Saturday 2.15.14 We laid low through the stormy weather and got a little laundry and blog posting done.
Sunday 2.16.14 We woke up and prepared the boat to leave. The fuel dock was an interesting experience. The stern line had to be extra long to reach the dock. There was a small fishing boat that pulled up next to us single handed and his stern swept into us and bumped our hull because he didn’t have control of the boat. No damage was done, thank goodness.
After leaving Great Harbour, we headed North up and around the Cay and back east and south down the other side. We stopped just across from the cove at Lover’s Beach.
All four of us took the dogs to shore at a beautiful white sandy beach and Leah and I were in shell heaven! There were so many unique shells there.
The dogs were happy to run on the beach and get some new smells. Gunner decided he was going to eat a bunch of sand. Crazy dog.
The sunset was spectacular. Our little slice of heaven.
That night Gunner got real sick and threw up several times. His dinner that night was fish and rice so it really smelled bad as it went through the grate in the cockpit. I spent the whole night, literally until 6:30am, cleaning up puke over and over again. It wasn’t exactly calm water either which made it worse. Peter tried to stay awake with me but his gag reflex kept him at a safe distance away.
Monday 2.17.14, totally sleep deprived, I went back to shell city to find a few more treasures and let the dogs go potty on land again. Gunner must have learned his lesson because he didn’t even try to eat anymore sand.
We saw some sort of reef shark checking out the boat. It wouldn’t come quite close enough to figure out what kind it was.
We enjoyed the morning with turquoise all around us.
It’s bath time once a month for our pups. I’m sure this will be happening much more frequently once they are swimming everyday in the salt water :) It just takes a little patience and a little love.
Both dogs got a good brushing from their daddy and Gunner gets a treat so he’ll be good for the deshedding process. Its amazing how much they shed and this is not good when you’re a liveaboard. If you’re not careful, the dog hair will fall into the bilge and could clog up the pump. Although oblivious to it, we don’t want the boat to start smelling like ‘DOG’ :)
We try to pick a sunny and warm day so they dry quicker after bath time. As long as Gunner has a treat or toy to chew on he entertains himself while Betsy gets groomed.
Every once in a while Gunner looks back to make sure the hose isn’t coming his way again…
Then back to the bone :)
Betsy is pretty tolerant of the whole process. She knows that when she’s all clean she gets to snuggle under the covers with her daddy! Spoiled girl.
Both puppies get their nails trimmed and ears cleaned after their bath and Betsy gets real excited when we tell her she has “pretty nails” :)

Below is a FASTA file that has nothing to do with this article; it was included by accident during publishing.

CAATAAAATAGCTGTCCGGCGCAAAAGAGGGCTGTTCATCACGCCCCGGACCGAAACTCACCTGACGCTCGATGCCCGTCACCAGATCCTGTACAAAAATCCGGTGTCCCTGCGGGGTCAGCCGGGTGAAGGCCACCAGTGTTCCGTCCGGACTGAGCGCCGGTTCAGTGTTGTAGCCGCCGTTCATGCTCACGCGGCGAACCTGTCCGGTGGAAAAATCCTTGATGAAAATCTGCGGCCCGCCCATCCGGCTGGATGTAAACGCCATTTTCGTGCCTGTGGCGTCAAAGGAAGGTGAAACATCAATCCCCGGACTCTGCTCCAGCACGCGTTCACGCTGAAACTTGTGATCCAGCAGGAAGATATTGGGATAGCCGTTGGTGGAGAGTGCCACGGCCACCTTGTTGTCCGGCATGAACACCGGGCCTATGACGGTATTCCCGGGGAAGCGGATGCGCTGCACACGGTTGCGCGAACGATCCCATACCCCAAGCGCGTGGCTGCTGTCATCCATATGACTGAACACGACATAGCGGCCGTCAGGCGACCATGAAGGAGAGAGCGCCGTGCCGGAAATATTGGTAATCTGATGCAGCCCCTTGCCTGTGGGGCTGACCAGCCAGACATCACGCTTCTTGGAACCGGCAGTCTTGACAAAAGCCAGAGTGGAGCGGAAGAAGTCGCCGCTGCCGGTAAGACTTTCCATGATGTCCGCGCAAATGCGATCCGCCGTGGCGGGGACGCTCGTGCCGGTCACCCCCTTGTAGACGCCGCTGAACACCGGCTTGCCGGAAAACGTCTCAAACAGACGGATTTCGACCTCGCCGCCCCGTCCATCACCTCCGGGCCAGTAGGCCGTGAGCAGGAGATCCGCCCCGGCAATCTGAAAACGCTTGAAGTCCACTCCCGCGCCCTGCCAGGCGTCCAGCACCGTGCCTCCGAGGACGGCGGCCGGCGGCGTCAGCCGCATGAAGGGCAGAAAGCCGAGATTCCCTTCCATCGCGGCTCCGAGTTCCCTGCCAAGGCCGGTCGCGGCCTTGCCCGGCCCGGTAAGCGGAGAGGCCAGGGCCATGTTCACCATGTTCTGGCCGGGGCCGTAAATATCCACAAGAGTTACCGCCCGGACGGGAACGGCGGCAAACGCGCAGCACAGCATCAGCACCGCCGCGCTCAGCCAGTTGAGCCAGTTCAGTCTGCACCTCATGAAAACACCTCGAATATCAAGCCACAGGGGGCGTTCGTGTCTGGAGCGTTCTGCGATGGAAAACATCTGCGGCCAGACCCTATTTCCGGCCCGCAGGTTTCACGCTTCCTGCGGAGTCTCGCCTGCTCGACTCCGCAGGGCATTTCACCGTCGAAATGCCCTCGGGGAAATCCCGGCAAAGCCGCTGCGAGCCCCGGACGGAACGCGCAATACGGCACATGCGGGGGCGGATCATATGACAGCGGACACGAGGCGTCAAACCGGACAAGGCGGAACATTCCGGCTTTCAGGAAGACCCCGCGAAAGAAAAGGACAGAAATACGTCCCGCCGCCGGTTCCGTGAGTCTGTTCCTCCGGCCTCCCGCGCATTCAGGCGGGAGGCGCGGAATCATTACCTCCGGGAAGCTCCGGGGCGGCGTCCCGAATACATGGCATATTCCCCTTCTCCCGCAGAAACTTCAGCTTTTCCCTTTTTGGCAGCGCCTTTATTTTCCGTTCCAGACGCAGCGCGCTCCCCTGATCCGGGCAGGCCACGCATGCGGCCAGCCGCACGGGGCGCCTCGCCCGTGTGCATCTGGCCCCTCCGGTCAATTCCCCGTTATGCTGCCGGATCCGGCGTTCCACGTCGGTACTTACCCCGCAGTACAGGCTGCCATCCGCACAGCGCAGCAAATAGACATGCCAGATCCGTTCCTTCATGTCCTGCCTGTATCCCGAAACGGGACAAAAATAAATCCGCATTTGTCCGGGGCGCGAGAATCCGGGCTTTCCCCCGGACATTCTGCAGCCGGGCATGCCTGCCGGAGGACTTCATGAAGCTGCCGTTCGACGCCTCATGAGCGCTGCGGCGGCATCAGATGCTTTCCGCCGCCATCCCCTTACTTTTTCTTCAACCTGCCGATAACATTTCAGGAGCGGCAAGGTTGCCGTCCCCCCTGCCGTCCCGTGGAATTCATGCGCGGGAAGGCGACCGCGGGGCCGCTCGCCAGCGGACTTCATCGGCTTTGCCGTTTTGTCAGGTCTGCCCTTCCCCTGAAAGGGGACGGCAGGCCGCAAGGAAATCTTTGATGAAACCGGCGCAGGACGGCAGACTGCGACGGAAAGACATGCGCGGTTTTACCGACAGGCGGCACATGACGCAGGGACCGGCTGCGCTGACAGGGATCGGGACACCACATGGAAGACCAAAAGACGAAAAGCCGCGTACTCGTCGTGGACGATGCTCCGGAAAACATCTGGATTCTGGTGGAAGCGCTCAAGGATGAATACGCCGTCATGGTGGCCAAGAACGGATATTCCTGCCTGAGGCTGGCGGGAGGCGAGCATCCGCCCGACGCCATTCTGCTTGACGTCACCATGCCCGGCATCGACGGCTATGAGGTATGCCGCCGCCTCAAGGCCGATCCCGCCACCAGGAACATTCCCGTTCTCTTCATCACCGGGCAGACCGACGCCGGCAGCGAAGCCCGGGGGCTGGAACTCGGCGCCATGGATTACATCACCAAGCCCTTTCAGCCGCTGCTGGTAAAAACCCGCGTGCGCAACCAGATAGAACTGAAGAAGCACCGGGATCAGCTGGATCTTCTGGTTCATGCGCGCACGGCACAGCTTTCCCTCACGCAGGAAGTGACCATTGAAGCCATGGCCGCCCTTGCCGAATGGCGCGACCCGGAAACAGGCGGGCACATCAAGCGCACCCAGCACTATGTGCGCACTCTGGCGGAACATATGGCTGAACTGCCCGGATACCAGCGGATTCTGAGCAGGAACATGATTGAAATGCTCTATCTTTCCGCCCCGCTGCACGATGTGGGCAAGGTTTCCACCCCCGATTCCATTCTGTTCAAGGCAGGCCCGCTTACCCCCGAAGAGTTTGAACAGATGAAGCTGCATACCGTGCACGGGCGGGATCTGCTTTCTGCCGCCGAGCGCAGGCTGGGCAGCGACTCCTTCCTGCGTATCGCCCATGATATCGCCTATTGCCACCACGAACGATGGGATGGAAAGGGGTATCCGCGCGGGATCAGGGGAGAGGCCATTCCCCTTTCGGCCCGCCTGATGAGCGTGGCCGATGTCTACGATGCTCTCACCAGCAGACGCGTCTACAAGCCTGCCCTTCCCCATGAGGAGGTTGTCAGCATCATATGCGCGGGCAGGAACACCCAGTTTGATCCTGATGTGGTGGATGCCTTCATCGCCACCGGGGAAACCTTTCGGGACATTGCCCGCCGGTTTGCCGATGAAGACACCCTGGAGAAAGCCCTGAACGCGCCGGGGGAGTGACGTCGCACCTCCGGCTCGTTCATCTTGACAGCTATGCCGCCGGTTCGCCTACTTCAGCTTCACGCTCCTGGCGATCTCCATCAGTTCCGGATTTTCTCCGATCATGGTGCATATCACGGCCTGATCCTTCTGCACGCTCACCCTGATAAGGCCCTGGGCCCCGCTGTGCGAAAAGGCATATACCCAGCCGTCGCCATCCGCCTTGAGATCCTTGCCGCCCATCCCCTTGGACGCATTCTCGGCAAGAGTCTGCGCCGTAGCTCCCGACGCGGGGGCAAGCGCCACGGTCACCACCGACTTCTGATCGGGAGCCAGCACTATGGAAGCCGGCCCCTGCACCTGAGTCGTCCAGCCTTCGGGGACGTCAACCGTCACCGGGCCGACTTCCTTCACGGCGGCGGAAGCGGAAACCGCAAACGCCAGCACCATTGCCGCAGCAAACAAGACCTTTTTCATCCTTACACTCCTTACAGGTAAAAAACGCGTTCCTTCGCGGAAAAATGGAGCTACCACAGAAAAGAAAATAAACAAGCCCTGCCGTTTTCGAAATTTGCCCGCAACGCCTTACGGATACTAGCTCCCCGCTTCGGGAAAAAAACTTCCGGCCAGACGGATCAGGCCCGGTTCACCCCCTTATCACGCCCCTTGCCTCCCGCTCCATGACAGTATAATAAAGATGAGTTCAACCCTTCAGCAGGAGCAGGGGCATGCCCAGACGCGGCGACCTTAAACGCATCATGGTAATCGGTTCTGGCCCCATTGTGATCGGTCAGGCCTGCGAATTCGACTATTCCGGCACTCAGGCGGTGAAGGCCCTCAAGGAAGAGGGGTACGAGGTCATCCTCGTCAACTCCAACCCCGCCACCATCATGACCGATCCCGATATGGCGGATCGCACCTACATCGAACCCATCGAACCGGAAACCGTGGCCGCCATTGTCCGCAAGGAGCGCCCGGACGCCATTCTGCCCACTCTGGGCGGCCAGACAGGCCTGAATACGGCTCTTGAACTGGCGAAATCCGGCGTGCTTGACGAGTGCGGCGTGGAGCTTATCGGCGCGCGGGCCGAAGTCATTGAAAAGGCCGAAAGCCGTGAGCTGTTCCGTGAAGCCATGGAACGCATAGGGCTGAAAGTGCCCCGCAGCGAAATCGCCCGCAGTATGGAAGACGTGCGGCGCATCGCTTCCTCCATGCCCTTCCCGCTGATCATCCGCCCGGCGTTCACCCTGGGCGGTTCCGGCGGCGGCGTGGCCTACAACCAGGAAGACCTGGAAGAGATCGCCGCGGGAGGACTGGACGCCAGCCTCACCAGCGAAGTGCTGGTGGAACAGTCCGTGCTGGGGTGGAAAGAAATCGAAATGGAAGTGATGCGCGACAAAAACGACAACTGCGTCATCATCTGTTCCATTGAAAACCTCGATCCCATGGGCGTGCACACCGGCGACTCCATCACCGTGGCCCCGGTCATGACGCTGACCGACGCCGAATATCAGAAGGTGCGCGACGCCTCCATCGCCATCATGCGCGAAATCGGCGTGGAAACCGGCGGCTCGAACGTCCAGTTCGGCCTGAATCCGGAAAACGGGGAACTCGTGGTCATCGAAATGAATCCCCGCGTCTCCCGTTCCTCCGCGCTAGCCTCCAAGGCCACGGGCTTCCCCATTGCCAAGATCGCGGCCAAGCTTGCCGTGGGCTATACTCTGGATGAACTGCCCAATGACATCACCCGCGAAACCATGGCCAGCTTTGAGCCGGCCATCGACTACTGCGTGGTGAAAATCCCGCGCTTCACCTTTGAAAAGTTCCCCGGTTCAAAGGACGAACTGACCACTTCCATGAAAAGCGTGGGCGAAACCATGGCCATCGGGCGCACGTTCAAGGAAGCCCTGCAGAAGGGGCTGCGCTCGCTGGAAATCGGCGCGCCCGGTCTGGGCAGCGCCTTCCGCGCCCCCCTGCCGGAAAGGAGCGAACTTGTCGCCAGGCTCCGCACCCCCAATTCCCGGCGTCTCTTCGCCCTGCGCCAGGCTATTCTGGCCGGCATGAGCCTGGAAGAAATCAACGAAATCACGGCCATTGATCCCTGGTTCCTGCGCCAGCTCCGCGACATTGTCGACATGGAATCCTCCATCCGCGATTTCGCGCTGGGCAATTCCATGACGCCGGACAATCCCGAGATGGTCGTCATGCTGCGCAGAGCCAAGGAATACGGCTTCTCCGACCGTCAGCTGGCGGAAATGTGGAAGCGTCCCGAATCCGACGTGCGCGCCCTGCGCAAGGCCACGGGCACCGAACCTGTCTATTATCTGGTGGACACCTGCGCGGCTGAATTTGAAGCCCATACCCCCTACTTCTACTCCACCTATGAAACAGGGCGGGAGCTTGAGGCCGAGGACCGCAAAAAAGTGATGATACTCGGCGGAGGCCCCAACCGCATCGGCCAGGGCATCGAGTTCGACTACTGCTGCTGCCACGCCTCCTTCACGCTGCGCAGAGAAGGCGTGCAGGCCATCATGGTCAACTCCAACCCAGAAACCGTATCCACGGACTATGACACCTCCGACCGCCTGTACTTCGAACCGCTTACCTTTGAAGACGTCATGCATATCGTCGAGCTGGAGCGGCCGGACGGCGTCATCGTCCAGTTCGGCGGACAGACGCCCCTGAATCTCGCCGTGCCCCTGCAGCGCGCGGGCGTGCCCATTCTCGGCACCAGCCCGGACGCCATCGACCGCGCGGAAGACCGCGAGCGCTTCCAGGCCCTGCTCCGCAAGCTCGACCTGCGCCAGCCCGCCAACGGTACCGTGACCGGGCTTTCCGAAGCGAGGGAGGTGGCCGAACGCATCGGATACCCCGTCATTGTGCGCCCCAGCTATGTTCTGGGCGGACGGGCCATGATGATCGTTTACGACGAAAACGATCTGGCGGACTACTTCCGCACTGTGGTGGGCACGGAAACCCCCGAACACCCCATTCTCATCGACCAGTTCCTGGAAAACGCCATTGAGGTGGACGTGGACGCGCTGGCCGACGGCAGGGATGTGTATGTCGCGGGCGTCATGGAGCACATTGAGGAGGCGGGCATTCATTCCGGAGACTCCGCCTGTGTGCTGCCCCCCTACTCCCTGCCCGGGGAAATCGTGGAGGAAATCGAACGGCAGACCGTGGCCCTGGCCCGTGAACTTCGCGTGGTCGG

Next bath time will be on the aft deck at anchor, place warm where the coconuts grow…
So… we live on a boat. And we have iPhones. It was only a matter of time before we got one of them REALLY wet.
A lot of people get protective cases for their phones, tablets, ipads and other electronics to protect them from scratches and from shattering if dropped on the concrete. Earlier in the year, while planning for our epic adventures, our friends Josh and Leah suggested we invest in the LifeProof iPhone cases. They had just purchased two of them before their travels to Costa Rica to keep their iPhones waterproof while playing on the beautiful beaches. I was a little skeptical on how necessary it was to have a waterproof case since they retail for something like $80!! I mean, do you really need to have your phone with you when you’re at the beach? How often are we really in the water?
It had never occurred to me that I could just buy a rugged case and then be able to take pictures and video no matter where we go!! If we had waterproof cases we wouldn’t have to worry about sand getting in the buttons or worry about salt water ruining the screen. Even dropping it on the rocks wouldn’t bust the phone. We decided it would be a pretty important investment if we wanted to be able to have the iPhone camera and GPS apps handy no matter what kind of crazy places we might end up in.
Two LifeProof cases arrived soon after that :) The volume quality is slightly diminished when on a call but the slight sound sacrifice is SO worth it… even though family members might get tired of telling us they can’t understand what we are saying… (sorry Bean!)
LifeProof claims to be water proof, dirt proof, shock proof and snow proof – even to military specs!! Boy did we get a chance to test out how well it keeps out water! Last night Peter was stepping up from the dock onto the boat and as he ducked into the cockpit he heard something hit the deck and plop into the water. His hands went straight to his pocket and, sure enough, his phone was GONE. Just as fast as the phone must have sunk to the bottom of the marina, so did Peter’s stomach. It’s such a sickening feeling when you know something really bad just happened.